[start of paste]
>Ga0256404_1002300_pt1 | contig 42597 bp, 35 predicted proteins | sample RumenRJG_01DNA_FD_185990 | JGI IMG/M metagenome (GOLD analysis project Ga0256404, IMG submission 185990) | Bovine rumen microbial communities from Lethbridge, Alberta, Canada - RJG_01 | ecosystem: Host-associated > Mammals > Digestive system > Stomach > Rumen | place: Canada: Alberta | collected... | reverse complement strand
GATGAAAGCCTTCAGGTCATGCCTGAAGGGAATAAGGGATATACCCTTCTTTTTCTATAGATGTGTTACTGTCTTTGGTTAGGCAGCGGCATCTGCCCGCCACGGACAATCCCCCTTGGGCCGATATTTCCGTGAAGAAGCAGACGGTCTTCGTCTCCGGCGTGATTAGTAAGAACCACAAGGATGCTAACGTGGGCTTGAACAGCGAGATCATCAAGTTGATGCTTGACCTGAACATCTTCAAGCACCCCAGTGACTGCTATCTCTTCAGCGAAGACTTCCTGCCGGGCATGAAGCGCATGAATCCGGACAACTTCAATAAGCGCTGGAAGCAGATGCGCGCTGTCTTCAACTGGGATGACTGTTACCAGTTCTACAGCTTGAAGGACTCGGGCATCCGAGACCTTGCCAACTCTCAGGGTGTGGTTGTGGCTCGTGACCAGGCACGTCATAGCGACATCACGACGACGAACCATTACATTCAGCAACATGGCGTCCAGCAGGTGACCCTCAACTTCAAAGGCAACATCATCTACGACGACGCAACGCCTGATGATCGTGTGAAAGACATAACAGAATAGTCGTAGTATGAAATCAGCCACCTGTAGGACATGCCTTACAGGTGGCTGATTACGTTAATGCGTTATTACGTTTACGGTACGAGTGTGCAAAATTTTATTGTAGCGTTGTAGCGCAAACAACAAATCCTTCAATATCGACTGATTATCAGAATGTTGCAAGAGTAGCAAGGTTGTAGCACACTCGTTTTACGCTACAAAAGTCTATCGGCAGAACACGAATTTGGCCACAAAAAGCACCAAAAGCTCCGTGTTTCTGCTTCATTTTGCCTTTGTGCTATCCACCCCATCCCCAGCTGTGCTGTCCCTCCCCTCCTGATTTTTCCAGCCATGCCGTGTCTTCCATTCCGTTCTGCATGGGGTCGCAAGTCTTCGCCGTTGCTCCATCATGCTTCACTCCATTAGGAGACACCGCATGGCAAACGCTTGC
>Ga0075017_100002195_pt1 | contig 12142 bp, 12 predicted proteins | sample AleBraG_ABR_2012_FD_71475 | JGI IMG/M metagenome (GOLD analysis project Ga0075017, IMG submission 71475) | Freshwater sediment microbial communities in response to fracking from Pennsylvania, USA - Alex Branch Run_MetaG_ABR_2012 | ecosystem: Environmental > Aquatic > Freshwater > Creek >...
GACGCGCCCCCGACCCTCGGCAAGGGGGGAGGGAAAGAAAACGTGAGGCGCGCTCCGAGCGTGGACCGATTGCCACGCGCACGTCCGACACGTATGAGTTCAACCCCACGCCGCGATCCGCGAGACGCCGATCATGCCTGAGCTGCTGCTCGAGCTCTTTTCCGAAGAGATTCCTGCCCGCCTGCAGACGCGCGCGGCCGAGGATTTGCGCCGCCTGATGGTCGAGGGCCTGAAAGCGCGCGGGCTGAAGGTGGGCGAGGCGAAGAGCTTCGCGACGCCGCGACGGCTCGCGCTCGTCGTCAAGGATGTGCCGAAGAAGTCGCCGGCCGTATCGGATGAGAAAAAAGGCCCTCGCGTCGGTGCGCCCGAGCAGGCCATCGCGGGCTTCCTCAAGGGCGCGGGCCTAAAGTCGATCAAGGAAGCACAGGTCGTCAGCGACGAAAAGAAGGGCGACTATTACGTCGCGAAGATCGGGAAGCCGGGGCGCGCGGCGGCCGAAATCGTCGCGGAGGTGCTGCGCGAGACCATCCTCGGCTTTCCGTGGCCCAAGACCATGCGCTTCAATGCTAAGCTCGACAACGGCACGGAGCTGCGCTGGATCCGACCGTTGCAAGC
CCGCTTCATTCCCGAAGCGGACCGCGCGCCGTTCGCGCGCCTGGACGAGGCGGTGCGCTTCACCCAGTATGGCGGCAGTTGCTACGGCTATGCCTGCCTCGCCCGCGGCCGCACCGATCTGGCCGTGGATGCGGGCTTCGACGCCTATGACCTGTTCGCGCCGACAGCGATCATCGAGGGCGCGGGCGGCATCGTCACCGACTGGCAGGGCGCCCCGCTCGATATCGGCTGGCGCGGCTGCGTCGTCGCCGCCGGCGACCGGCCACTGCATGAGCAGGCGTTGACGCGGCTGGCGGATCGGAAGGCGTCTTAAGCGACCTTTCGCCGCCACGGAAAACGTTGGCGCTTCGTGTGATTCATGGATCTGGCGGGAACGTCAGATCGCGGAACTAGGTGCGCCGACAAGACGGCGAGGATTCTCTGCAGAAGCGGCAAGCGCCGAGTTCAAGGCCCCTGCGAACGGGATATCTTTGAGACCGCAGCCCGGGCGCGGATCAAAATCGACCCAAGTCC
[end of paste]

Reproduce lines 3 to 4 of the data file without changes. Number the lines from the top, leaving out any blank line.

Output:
>Ga0075017_100002195_pt1 | contig 12142 bp, 12 predicted proteins | sample AleBraG_ABR_2012_FD_71475 | JGI IMG/M metagenome (GOLD analysis project Ga0075017, IMG submission 71475) | Freshwater sediment microbial communities in response to fracking from Pennsylvania, USA - Alex Branch Run_MetaG_ABR_2012 | ecosystem: Environmental > Aquatic > Freshwater > Creek >...
GACGCGCCCCCGACCCTCGGCAAGGGGGGAGGGAAAGAAAACGTGAGGCGCGCTCCGAGCGTGGACCGATTGCCACGCGCACGTCCGACACGTATGAGTTCAACCCCACGCCGCGATCCGCGAGACGCCGATCATGCCTGAGCTGCTGCTCGAGCTCTTTTCCGAAGAGATTCCTGCCCGCCTGCAGACGCGCGCGGCCGAGGATTTGCGCCGCCTGATGGTCGAGGGCCTGAAAGCGCGCGGGCTGAAGGTGGGCGAGGCGAAGAGCTTCGCGACGCCGCGACGGCTCGCGCTCGTCGTCAAGGATGTGCCGAAGAAGTCGCCGGCCGTATCGGATGAGAAAAAAGGCCCTCGCGTCGGTGCGCCCGAGCAGGCCATCGCGGGCTTCCTCAAGGGCGCGGGCCTAAAGTCGATCAAGGAAGCACAGGTCGTCAGCGACGAAAAGAAGGGCGACTATTACGTCGCGAAGATCGGGAAGCCGGGGCGCGCGGCGGCCGAAATCGTCGCGGAGGTGCTGCGCGAGACCATCCTCGGCTTTCCGTGGCCCAAGACCATGCGCTTCAATGCTAAGCTCGACAACGGCACGGAGCTGCGCTGGATCCGACCGTTGCAAGC